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(A Paper med at a meeting of the Masters, Foremen, and Draughtsmen's

Association, Manchester, 1858.)

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Ir speaking of the mechanical trades of Great

, I do so with much diffidence, because I know
it embraces interests of such magnitude ; and because
I feel my inability to deal with the subject in a way
that its importance deserves. If we contemplate for
a moment the vastness of our manufactories in the
preparation of our textile fabrics,-our engineering
and machine making establishuients,—our steam-
ship building and railway accommodation, ---and con-
years ago only, we shall readily perceive the
elerated position attained by the industry, ingenuity,
and enterprise of the mechanical trades of Great
have been a comparatively poor and insignificant spot.
Britain; without which, England would at this time
and iron, which are a source of much wealth ; but
previous to the introduction of the steam engine,
these valuable stores and providential gifts were
concealed in the secret recesses of the earth, hid
from human view; and if the mind of man could
penetrate into the bowels of the earth, and thus
discover the rich treasures therein contained, the arts
and sciences were not so far advanced as to enable us
to obtain the same, except under very favourable and

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rare circumstances. By the aid of the steam engine, the position of our mines is immaterial, and the depth of little consequence. By this power, we are now raising to the surface of the earth 70,000,000 tons of coal annually in Great Britain alone; and an amount of iron-stone from which is annually made about 4,000,000 tons of pig-iron. Thus our minerals are raised in abundance, and by the further aid of our railways, coals are brought from the most distant parts of the country, and distributed throughout at à cheap rate; which promotes the comfort and civilisation of the people, and is especially a manifest blessing to the poorer classes of society. Our system of railway and commercial marine, facilitates business, and saves much time, by quick transit, and punctuality; cheapens every article of produce and manufacture by low rates of carriage; and places our competitive system in a more favourable and healthy position; and is at all times contributing to our wants, convenience and comfort. What could have brought our friends to us this evening, from distant parts of the country to enjoy this rich repast, but this wonderful power-steam—which gives us an opportunity of seeing their good-natured faces; to partake of their intellectual ideas; and to have that mutual interchange of thought and social goodwill, which is so agreeable to ourselves, and truly beneficial to the general good of mankind.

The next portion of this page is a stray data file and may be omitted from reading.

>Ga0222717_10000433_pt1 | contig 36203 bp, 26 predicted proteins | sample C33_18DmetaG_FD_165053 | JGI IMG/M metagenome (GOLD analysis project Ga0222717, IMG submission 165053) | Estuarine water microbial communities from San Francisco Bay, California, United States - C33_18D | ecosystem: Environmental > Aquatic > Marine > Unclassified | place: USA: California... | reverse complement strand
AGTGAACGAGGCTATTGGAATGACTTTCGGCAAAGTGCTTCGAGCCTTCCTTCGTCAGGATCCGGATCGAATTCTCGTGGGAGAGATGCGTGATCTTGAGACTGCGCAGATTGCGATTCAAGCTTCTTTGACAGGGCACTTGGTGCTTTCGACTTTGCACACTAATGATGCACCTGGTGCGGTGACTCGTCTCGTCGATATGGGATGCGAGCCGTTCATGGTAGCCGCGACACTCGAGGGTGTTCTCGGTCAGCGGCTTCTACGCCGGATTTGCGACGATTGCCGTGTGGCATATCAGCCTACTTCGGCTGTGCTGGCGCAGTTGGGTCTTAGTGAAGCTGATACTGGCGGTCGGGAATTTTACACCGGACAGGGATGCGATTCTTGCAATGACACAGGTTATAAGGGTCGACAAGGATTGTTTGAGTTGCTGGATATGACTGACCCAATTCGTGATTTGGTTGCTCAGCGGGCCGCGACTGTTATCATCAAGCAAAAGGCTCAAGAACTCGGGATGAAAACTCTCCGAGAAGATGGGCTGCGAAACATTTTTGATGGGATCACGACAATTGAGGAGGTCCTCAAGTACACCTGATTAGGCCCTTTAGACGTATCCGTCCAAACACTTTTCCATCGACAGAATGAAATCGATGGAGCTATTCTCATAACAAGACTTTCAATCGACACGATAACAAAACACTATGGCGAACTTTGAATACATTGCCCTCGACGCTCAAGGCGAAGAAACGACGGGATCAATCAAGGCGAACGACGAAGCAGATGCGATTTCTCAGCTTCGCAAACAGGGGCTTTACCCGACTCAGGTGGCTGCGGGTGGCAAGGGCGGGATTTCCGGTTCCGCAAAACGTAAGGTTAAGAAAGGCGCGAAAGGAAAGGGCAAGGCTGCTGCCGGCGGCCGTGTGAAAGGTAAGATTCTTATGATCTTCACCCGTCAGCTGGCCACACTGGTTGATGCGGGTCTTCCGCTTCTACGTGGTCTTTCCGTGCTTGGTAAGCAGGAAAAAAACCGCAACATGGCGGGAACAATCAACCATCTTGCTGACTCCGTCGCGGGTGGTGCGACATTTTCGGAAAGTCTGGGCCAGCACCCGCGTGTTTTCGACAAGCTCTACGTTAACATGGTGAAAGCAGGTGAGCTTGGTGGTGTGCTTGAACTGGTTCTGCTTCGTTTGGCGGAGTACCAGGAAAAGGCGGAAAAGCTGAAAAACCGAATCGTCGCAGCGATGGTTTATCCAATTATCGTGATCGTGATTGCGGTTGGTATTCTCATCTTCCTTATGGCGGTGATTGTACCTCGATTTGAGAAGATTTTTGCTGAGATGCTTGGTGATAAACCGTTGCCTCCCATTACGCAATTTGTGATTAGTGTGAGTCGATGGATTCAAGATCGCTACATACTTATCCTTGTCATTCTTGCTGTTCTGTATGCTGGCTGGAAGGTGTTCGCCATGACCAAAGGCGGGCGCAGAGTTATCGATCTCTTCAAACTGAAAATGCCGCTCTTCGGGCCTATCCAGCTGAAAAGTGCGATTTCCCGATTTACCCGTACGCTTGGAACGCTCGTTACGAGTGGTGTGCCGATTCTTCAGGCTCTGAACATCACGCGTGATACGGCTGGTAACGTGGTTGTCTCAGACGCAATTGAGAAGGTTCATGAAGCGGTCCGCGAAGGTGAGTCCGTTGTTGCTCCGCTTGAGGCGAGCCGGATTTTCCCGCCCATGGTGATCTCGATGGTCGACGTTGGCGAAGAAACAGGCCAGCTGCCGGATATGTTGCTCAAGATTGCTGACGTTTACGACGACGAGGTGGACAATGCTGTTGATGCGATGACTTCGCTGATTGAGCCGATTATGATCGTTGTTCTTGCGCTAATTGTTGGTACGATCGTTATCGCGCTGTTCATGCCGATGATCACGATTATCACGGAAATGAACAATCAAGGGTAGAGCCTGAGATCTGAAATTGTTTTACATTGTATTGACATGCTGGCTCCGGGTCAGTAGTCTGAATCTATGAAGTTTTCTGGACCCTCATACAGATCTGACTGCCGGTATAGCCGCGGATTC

The most important era in connection with the mechanical trade, was near the termination of the last century.

Inventions were introduced at that time, which gave a footing to all the prosperity and wealth-not only of Great Britain, but to the greatest part of the civilized world. Previous to the inven. tions alluded to, we had no factories erected; spinning and weaving were done by the workpeople in their own dwellings. Spinning by the wheel was a slow process, and also that of weaving; but more inconvenience existed for want of yarn and weft, than that of weaving; for the spinners could not supply the looms, which were all worked by hand.

In 1769, a patent was taken out by Richard Arkwright, a native of Preston, for the application of rollers for spinning. The following year, another patent was secured by James Hargreaves, of Blackburn; and in 1779 Samuel Crompton, of Halli'th'-Wood, near Bolton, also took out a patent for a similar purpose.

The produce of yarn and weft from these machines, was very considerable, and necessitated improvements in the loom.